Political Bets Akin to Timing the Market

by | Nov 9, 2020 | *Financial Awakenings, In The News, Investment, Money Psychology, Weekly Column

As an admitted political junkie, I am among the “fans” for whom a US Presidential election is similar to football’s Superbowl or soccer’s World Cup.

This year, I found a way to combine my interest in politics and my competitive, entrepreneurial risk-taking need to occasionally take a bet with financial consequences. I discovered a political betting site, Predictit.org, and opened an account last year.

Without a doubt, betting with real money added an extra layer of attention to all sorts of political probabilities that I might not have normally been attuned to. You may wonder how much money I risked. Thousands? Hundreds? The site’s minimum account is $10. Being the conservative risk-taker that I am, that’s all I was willing to bet.

Of course, a lot of the attention goes to the chances of the candidates for president. With Trump as an incumbent, the betting for the GOP primary winner was rather dull.

The Democratic primary was quite different, with over 20 candidates vying to be the nominee. I took early bets on Joe Biden when he announced his candidacy, figuring he was pretty much a shoo-in for the nomination. After he placed fourth in Iowa and fifth in New Hampshire, I sold out my position and took my losses. My statistical reasoning was pretty sound, as no primary candidate has ever done that poorly in those first two primaries and gone on to win the nomination. In hindsight, that was obviously a big mistake.

In addition to betting on the obvious races, the site also allows enthusiasts to bet on things like, “Will Trump self-pardon in his first term?”($0.28 says yes) or “Will there be more than nine SCOTUS justices in 2021?” ($0.27 says yes).

I saw my $10 shrink to around $7.70 in early 2020 after my Biden miscalculation. Slowly I had built it back to $9.78 the day before the election. My biggest win came on my call of the vote for SCOTUS justice Amy Coney Barret. I placed my pennies on her receiving support from all but one GOP senator, when the prevailing thought was that two would vote against her. That bet cost me $0.34. I was pretty convinced Senator Murkowski of Alaska would flip, and she did. This netted me a cool $0.94.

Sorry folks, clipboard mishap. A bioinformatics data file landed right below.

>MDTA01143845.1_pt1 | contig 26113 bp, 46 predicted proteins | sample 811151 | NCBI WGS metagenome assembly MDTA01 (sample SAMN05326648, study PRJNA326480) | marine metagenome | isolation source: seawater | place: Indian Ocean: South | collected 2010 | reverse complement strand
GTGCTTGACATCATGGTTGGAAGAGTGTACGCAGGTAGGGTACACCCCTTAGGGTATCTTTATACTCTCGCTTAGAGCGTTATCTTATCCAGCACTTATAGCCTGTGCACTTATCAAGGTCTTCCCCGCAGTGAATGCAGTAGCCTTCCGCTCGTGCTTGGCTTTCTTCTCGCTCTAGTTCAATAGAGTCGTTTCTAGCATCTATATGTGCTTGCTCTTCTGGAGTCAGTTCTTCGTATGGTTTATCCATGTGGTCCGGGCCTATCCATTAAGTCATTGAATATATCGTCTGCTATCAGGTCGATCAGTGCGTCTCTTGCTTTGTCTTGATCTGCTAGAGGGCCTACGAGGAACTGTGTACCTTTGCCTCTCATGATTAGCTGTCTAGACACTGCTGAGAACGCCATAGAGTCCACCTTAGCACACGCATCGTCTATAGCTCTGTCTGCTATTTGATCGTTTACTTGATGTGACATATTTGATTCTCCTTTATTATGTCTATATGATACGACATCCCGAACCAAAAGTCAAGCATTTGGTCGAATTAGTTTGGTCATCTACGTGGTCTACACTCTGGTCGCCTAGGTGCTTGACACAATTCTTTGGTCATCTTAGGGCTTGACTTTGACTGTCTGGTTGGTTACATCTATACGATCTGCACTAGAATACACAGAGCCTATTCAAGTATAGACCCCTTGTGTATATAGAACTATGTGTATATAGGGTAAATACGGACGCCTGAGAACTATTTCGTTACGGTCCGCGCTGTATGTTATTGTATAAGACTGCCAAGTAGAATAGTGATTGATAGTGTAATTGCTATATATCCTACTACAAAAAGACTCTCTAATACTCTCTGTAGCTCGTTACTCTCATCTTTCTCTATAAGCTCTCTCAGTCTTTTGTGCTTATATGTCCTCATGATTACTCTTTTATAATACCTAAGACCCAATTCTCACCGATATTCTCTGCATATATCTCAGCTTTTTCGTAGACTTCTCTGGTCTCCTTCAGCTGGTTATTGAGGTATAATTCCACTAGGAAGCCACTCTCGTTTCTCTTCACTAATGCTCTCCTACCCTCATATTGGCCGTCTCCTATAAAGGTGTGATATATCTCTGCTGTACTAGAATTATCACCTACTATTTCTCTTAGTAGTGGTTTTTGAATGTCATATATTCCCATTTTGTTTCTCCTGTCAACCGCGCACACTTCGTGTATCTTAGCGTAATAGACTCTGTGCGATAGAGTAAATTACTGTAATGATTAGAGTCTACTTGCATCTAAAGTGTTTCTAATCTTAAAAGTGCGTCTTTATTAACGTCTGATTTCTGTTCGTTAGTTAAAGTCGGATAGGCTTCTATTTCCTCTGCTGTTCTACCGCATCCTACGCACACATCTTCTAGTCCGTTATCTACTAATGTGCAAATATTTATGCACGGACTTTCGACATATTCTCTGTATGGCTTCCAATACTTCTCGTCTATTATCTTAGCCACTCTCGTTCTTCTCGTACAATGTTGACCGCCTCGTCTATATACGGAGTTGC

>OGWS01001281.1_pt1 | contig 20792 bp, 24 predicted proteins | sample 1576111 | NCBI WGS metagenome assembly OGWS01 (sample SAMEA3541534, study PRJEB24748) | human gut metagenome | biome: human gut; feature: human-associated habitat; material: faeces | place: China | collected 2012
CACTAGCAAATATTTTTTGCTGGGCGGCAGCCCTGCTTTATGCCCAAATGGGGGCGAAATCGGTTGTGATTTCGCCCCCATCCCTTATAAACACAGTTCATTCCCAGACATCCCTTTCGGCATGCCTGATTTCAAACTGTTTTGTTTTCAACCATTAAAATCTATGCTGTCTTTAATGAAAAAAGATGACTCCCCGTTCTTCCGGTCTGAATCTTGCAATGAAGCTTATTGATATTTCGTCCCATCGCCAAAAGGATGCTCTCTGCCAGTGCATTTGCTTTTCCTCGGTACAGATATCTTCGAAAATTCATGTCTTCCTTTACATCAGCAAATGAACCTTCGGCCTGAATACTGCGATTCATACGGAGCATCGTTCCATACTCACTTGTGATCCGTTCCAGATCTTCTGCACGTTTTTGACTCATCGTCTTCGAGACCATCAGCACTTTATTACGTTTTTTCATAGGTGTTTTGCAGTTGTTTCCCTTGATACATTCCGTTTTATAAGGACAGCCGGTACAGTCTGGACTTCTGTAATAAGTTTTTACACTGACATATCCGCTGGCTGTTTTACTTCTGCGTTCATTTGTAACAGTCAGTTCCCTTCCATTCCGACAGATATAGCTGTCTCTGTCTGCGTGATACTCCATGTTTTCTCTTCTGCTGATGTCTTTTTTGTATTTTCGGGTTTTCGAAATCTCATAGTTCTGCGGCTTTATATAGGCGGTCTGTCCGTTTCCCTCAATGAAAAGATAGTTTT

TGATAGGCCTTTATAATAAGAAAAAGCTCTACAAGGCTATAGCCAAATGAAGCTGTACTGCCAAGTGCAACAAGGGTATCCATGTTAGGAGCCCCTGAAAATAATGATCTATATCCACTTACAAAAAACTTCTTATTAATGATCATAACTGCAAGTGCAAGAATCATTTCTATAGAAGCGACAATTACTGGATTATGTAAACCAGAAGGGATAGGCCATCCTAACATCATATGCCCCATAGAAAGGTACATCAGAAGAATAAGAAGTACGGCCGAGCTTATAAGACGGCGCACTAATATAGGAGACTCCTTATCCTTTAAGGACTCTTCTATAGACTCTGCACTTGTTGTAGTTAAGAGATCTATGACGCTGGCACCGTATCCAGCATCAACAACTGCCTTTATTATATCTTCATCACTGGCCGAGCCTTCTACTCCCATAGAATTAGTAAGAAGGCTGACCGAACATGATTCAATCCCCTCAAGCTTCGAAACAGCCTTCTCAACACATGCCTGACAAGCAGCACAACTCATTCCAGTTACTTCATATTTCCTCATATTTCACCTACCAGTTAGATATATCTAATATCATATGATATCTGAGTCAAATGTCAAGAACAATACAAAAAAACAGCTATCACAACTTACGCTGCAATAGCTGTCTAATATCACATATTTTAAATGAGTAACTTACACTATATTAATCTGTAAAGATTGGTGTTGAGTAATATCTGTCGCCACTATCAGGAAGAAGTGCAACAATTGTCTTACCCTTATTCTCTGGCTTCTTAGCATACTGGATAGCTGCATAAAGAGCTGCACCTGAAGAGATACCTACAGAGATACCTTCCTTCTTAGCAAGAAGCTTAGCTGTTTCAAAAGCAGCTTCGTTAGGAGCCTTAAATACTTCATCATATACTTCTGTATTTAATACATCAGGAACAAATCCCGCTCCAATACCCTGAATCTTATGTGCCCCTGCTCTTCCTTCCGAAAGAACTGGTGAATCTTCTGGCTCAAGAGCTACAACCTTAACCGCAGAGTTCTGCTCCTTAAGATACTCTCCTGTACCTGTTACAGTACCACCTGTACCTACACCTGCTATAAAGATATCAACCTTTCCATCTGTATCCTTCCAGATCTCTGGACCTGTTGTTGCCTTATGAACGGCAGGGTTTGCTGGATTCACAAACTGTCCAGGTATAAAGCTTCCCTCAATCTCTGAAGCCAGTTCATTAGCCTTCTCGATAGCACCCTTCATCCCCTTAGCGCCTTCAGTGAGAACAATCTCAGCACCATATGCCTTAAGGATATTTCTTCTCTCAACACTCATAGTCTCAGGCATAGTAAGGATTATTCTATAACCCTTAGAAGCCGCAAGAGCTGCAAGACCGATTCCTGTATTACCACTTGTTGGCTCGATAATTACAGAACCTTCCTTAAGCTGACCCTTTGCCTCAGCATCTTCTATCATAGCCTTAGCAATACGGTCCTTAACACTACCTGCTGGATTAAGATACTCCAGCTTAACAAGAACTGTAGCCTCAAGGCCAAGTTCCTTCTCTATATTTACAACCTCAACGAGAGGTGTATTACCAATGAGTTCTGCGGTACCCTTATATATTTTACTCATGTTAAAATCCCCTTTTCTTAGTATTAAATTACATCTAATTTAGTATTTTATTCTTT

My account swung widely in the days after the election. I had bet that the election would be called on Saturday or Sunday. I panicked Friday morning and covered my bet at $0.12. That was an unfortunate decision, as ultimately the race was called Saturday morning. My fear on Friday kept me from gaining an easy $0.80 more. Still, as of this writing on Saturday, my account stands at $9.82. My biggest angst is whether to cover my bet that the Senate would flip to the Democrats. I am down $0.06 so far, but I could lose another $0.24 if Georgia elects just one GOP senator in January. Prudence says I should get out while the getting is good.

The trepidation, anguish, and fear my family watched me experience over whether I should “hold ’em or fold ’em” on a number of my bets left them convinced I had much more than $10 on the line. Maybe two years from now I’ll put on my big boy pants and up my wager to $50.

The $10 I had at stake gave me far more entertainment over the last year than any $10 I’ve spent in a long time. With all the angst I experienced over my various bets, my political wagering has also been a great reminder of why I don’t time the stock market where there is real money on the line.

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